February 01, 2014
4 min read

Understanding non-compete employment clauses

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An orthopedic surgeon is offered a lucrative position in an adjoining community by a successful group practice. He is concerned that his existing employment agreement with a university hospital would prohibit him from accepting the new job opportunity. His current employment contract contained a noncompetition (“non-compete”) clause that made him and his prospective employer rightfully concerned. Upon a comprehensive review of his current employment contract, the non-compete provision was not as restrictive as he and his prospective employer had previously thought.

This scenario is not uncommon. Non-compete clauses are a part of most physician employment contracts, and physicians should understand the implications of such clauses. This article attempts to shed some light on the subject.

Definition of a non-compete clause

A non-compete clause, also known as a “covenant not to compete” or a “restrictive covenant,” is a provision in an employment contract that precludes one party from engaging in competition with another party by working in a particular field, within a specific geographic area and for a stated period of time. The most common purpose is to protect an employer from having valued employees migrate to competitor employers or from setting up competing businesses of their own. A well-written noncompetition provision will prevent a physician from practicing within a certain geographical area surrounding the employer or the employer’s hospital relationships and for a prescribed period of time after the termination of the physician’s employment. The goal is to protect the business interest of the employer, who will have invested time, money and other resources in the employee’s professional development.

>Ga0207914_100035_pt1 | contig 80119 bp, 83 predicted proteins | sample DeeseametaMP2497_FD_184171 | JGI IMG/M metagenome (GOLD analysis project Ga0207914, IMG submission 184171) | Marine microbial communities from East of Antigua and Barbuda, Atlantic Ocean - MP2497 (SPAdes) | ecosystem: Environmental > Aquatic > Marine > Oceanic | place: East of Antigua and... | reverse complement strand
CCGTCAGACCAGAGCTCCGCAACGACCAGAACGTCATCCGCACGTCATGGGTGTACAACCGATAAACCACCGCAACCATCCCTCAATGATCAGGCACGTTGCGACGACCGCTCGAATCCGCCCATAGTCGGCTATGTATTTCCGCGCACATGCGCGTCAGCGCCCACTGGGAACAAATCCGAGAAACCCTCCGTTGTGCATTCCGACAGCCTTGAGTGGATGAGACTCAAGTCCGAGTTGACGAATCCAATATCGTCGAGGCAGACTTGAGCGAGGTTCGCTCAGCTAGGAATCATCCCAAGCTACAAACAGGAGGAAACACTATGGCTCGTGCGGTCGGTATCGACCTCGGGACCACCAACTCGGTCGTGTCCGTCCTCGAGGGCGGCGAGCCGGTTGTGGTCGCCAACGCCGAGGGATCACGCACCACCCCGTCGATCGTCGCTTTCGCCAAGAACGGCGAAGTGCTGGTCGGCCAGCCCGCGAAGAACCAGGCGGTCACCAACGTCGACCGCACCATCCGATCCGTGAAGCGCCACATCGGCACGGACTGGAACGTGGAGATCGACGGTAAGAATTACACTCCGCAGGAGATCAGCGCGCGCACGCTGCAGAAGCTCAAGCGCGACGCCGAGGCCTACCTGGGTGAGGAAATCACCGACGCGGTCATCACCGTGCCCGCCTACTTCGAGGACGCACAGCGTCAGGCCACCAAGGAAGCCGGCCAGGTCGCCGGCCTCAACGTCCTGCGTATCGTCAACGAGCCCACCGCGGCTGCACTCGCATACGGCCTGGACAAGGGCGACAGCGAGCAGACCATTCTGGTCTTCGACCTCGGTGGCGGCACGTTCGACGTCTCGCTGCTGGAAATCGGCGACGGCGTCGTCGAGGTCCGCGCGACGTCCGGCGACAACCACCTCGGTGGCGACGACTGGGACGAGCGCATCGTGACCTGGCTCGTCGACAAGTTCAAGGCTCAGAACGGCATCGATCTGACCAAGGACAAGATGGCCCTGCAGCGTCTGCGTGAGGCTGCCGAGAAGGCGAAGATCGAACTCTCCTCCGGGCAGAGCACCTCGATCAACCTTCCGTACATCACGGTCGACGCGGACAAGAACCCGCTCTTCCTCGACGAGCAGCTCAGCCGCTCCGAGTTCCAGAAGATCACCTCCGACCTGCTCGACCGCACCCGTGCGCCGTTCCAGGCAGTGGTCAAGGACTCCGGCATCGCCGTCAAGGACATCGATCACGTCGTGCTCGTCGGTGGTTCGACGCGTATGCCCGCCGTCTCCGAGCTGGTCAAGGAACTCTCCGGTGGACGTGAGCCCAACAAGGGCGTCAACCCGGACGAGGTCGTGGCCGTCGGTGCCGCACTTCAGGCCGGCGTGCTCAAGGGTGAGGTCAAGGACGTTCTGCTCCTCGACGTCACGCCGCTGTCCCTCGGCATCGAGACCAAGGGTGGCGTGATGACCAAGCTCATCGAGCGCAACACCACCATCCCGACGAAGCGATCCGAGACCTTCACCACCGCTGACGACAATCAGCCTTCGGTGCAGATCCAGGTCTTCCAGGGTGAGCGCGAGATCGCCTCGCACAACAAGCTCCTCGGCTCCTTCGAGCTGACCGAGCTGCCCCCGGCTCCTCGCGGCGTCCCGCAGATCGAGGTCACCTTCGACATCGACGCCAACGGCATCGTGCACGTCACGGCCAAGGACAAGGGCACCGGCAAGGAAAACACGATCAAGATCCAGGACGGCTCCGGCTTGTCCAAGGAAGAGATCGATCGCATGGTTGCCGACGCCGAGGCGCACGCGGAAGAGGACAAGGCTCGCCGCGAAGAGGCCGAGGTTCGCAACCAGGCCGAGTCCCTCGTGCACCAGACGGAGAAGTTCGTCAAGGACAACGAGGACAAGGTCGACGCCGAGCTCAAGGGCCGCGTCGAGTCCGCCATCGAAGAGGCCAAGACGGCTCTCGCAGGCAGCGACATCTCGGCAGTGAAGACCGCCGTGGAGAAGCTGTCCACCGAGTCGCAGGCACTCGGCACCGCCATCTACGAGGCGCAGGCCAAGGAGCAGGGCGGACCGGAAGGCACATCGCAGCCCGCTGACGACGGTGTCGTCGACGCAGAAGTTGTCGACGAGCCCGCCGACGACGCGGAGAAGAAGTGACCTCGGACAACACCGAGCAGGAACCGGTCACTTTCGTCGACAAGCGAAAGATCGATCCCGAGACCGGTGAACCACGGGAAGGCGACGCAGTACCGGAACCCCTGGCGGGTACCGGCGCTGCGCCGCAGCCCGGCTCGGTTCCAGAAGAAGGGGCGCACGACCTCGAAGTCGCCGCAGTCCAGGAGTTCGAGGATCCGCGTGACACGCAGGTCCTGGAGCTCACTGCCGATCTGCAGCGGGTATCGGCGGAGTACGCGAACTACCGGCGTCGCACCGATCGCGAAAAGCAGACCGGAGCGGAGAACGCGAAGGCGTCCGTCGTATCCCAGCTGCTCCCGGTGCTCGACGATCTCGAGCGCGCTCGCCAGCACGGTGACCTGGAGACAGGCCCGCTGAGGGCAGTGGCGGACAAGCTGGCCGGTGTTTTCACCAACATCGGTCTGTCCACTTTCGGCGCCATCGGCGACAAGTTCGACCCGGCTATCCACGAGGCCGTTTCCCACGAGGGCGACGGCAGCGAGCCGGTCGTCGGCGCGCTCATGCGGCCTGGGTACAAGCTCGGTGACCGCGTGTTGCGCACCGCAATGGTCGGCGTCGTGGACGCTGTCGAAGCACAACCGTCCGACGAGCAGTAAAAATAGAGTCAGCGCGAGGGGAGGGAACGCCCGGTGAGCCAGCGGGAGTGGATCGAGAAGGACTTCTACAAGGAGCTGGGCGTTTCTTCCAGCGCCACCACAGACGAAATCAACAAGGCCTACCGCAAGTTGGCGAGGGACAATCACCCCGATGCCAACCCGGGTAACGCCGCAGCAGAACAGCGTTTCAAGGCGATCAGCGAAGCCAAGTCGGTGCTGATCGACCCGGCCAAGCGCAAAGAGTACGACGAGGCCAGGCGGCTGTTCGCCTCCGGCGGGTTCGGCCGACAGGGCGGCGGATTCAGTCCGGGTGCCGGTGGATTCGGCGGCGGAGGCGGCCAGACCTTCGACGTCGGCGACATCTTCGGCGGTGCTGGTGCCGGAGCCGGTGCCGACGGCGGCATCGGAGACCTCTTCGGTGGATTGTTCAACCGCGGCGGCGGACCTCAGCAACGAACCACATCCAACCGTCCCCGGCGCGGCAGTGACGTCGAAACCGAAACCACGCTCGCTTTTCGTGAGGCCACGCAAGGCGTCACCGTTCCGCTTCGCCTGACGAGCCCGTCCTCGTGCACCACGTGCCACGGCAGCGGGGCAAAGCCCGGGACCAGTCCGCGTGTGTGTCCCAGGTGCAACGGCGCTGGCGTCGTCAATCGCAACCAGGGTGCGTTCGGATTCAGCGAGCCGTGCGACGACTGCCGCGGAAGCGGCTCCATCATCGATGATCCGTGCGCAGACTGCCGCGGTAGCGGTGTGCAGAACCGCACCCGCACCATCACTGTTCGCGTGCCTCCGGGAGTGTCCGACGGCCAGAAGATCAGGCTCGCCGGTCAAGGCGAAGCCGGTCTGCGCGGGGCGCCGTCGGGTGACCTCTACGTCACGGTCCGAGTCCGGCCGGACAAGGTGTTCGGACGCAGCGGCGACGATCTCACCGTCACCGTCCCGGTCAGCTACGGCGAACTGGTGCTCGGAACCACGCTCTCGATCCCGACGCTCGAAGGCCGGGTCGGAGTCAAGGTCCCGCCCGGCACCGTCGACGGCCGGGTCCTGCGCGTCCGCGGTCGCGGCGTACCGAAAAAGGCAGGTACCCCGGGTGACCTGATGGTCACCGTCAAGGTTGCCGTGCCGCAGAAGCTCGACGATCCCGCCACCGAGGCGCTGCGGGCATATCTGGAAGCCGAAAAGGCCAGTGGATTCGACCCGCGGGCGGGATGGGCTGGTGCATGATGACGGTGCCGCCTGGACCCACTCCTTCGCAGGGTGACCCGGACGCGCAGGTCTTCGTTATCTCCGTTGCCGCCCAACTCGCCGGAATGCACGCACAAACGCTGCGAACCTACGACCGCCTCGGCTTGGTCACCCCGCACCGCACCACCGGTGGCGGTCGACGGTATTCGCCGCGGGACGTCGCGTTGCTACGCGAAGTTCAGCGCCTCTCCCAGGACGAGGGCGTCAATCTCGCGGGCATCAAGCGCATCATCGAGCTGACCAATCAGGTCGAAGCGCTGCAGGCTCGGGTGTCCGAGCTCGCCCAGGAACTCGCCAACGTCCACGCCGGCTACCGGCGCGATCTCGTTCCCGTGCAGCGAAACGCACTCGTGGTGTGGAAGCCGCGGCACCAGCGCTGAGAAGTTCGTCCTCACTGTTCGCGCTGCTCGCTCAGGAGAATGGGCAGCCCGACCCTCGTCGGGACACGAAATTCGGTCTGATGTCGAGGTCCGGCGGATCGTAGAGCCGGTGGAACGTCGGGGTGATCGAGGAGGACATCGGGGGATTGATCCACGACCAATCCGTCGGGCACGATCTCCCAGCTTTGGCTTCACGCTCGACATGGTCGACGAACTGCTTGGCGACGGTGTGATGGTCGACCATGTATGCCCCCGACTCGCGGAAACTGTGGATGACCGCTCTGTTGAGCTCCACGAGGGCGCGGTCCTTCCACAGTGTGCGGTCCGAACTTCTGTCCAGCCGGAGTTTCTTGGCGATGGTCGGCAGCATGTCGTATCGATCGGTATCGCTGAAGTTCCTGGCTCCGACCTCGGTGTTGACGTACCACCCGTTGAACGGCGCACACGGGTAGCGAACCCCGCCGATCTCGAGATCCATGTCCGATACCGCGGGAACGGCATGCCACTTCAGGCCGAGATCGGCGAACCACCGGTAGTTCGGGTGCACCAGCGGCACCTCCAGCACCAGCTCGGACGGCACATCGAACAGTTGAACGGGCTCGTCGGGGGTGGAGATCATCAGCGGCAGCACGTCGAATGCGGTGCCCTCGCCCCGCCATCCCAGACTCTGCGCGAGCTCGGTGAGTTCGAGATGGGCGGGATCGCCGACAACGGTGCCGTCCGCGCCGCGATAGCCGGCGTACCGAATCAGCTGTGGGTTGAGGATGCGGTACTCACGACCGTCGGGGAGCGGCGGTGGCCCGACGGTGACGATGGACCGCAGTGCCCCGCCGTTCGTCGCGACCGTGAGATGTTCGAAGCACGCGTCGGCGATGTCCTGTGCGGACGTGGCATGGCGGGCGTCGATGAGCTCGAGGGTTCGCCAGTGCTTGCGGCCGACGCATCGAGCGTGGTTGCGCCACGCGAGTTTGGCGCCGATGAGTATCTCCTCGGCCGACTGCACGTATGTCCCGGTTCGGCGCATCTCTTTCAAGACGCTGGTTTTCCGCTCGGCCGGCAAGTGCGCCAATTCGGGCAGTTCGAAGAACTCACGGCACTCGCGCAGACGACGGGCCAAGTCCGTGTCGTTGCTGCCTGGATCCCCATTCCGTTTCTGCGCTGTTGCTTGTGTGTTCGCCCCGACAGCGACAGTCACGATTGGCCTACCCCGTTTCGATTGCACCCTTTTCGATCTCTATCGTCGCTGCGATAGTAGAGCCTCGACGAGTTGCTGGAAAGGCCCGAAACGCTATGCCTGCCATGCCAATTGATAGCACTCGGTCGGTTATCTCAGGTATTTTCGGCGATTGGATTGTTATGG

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Lawrence H. Brenner

In negotiating the restricted length of time, it is more common to have a longer time restriction when a physician is selling an ownership interest in a practice than for a physician entering into an employment relationship. In some jurisdictions, such as California, non-compete clauses are invalid for all but equity stakeholders in businesses. Most states recognize and enforce various forms of non-compete agreements. 

Often, the physician will be permitted to practice within the parameters of the restricted geographical area or time period if they (or the prospective employer) “buy out” of the clause. This is desirable when the reasonableness of the non-compete clause is not clear cut and both parties want to avoid the expense of litigating its enforceability. Otherwise, in the event the physician breaches the non-compete clause, the former employer will usually first seek injunctive relief that prohibits the physician’s new employment and then follow with a demand for monetary damages arising from the physician’s breach.

In states where non-compete clauses for physicians are enforceable, the provision must protect the employer’s legitimate business interest, be specific in geographical scope and have a narrowly tailored durational scope. If the language in the clause is vague or does not clearly describe the exact terms of the restrictions on practice, the clause might be unenforceable or open to greater interpretation than either party anticipated.

Legitimate business interests, scope